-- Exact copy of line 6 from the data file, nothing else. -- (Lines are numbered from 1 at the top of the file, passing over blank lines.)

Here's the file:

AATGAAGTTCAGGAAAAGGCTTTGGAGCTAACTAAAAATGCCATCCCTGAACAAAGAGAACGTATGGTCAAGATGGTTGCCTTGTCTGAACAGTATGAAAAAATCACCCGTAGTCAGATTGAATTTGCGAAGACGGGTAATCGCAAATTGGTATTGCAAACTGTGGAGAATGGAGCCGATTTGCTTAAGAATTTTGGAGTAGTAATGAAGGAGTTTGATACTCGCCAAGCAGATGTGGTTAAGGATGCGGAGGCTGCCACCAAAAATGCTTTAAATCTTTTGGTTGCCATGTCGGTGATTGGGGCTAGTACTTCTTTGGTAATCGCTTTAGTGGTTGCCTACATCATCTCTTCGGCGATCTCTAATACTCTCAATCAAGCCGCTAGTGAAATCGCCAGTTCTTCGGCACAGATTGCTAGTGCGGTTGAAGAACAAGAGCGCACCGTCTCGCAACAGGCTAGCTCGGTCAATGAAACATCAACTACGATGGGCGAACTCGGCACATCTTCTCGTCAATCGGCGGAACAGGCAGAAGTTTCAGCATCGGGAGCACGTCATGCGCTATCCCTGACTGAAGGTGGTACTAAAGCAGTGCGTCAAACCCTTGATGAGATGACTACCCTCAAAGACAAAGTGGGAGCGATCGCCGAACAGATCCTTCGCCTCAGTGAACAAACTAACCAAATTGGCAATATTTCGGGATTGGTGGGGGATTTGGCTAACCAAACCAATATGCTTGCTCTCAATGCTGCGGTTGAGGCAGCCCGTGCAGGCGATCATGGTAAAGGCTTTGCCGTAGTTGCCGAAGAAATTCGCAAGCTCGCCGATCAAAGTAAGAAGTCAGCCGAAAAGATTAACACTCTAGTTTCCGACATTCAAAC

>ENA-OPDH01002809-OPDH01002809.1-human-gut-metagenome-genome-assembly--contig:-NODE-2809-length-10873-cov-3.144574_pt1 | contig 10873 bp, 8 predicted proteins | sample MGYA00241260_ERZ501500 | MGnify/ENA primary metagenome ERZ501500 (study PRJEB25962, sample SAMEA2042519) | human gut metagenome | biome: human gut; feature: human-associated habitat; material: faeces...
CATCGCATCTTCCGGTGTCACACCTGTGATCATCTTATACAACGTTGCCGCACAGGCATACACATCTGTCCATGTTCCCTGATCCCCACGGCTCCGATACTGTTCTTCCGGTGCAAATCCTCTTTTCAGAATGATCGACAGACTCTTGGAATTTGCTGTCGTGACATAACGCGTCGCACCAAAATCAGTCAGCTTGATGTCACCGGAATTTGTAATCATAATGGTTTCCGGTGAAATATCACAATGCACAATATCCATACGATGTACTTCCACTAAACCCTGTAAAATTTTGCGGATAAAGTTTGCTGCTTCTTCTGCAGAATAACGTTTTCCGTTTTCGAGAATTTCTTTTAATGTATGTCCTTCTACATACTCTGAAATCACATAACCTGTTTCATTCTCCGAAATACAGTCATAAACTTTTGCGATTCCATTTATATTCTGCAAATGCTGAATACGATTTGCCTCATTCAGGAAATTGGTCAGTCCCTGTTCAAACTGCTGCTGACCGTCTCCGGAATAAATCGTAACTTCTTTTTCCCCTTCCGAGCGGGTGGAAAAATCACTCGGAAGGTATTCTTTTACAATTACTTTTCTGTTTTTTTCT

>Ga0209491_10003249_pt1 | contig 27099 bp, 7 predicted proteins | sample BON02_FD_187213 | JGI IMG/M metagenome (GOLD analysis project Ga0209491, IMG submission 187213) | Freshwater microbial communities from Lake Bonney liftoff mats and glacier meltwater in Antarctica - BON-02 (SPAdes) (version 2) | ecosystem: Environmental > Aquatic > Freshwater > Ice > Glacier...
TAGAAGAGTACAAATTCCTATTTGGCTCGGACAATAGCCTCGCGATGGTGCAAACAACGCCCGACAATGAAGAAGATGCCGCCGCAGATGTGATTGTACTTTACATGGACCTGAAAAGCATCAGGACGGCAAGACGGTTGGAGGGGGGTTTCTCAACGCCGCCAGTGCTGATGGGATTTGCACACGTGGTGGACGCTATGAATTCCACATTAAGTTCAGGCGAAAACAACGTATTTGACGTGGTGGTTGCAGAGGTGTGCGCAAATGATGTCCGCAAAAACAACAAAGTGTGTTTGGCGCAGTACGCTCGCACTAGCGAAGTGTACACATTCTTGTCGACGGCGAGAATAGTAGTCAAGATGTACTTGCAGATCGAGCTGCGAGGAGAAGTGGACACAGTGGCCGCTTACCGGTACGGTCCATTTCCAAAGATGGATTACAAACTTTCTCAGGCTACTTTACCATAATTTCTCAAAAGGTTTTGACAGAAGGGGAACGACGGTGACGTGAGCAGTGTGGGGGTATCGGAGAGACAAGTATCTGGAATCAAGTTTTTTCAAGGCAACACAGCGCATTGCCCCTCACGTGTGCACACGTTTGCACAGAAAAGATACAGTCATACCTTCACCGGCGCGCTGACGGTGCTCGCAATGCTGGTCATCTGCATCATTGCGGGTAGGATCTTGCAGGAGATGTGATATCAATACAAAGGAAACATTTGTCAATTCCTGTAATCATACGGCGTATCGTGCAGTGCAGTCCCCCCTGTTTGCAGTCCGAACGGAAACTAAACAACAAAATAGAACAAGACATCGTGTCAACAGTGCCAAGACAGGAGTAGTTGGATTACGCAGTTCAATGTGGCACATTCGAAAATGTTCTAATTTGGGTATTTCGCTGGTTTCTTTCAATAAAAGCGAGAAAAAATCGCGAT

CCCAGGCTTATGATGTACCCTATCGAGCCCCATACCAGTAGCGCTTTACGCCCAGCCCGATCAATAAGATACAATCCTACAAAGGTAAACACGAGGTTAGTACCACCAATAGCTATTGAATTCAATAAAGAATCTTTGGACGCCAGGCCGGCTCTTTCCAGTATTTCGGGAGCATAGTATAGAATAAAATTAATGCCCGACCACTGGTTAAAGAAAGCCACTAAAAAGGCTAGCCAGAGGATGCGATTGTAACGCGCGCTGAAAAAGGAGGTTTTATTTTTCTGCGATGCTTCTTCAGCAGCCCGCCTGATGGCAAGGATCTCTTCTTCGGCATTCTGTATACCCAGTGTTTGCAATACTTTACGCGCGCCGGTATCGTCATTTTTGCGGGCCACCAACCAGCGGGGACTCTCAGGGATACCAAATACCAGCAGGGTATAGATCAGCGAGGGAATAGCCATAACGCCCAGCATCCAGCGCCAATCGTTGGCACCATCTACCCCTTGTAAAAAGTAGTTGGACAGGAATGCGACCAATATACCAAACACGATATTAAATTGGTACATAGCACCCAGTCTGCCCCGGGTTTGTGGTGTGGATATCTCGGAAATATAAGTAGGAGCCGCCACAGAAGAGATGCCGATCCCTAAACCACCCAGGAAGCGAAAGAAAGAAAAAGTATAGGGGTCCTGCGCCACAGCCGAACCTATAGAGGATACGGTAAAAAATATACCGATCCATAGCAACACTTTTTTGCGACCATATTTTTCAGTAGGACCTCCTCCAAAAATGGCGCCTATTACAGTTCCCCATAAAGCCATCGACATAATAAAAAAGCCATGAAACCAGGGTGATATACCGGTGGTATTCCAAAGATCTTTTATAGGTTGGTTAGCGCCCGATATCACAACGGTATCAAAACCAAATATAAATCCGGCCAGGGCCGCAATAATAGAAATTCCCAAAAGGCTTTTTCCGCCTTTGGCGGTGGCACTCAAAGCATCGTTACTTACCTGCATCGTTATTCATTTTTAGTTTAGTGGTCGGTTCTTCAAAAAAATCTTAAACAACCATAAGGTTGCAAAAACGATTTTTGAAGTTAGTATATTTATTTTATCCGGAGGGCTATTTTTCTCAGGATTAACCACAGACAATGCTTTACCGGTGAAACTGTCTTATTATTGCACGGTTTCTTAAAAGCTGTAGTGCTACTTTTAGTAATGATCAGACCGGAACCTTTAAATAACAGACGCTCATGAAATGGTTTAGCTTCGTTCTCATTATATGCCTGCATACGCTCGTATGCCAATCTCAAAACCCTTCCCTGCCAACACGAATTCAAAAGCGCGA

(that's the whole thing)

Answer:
CCCAGGCTTATGATGTACCCTATCGAGCCCCATACCAGTAGCGCTTTACGCCCAGCCCGATCAATAAGATACAATCCTACAAAGGTAAACACGAGGTTAGTACCACCAATAGCTATTGAATTCAATAAAGAATCTTTGGACGCCAGGCCGGCTCTTTCCAGTATTTCGGGAGCATAGTATAGAATAAAATTAATGCCCGACCACTGGTTAAAGAAAGCCACTAAAAAGGCTAGCCAGAGGATGCGATTGTAACGCGCGCTGAAAAAGGAGGTTTTATTTTTCTGCGATGCTTCTTCAGCAGCCCGCCTGATGGCAAGGATCTCTTCTTCGGCATTCTGTATACCCAGTGTTTGCAATACTTTACGCGCGCCGGTATCGTCATTTTTGCGGGCCACCAACCAGCGGGGACTCTCAGGGATACCAAATACCAGCAGGGTATAGATCAGCGAGGGAATAGCCATAACGCCCAGCATCCAGCGCCAATCGTTGGCACCATCTACCCCTTGTAAAAAGTAGTTGGACAGGAATGCGACCAATATACCAAACACGATATTAAATTGGTACATAGCACCCAGTCTGCCCCGGGTTTGTGGTGTGGATATCTCGGAAATATAAGTAGGAGCCGCCACAGAAGAGATGCCGATCCCTAAACCACCCAGGAAGCGAAAGAAAGAAAAAGTATAGGGGTCCTGCGCCACAGCCGAACCTATAGAGGATACGGTAAAAAATATACCGATCCATAGCAACACTTTTTTGCGACCATATTTTTCAGTAGGACCTCCTCCAAAAATGGCGCCTATTACAGTTCCCCATAAAGCCATCGACATAATAAAAAAGCCATGAAACCAGGGTGATATACCGGTGGTATTCCAAAGATCTTTTATAGGTTGGTTAGCGCCCGATATCACAACGGTATCAAAACCAAATATAAATCCGGCCAGGGCCGCAATAATAGAAATTCCCAAAAGGCTTTTTCCGCCTTTGGCGGTGGCACTCAAAGCATCGTTACTTACCTGCATCGTTATTCATTTTTAGTTTAGTGGTCGGTTCTTCAAAAAAATCTTAAACAACCATAAGGTTGCAAAAACGATTTTTGAAGTTAGTATATTTATTTTATCCGGAGGGCTATTTTTCTCAGGATTAACCACAGACAATGCTTTACCGGTGAAACTGTCTTATTATTGCACGGTTTCTTAAAAGCTGTAGTGCTACTTTTAGTAATGATCAGACCGGAACCTTTAAATAACAGACGCTCATGAAATGGTTTAGCTTCGTTCTCATTATATGCCTGCATACGCTCGTATGCCAATCTCAAAACCCTTCCCTGCCAACACGAATTCAAAAGCGCGA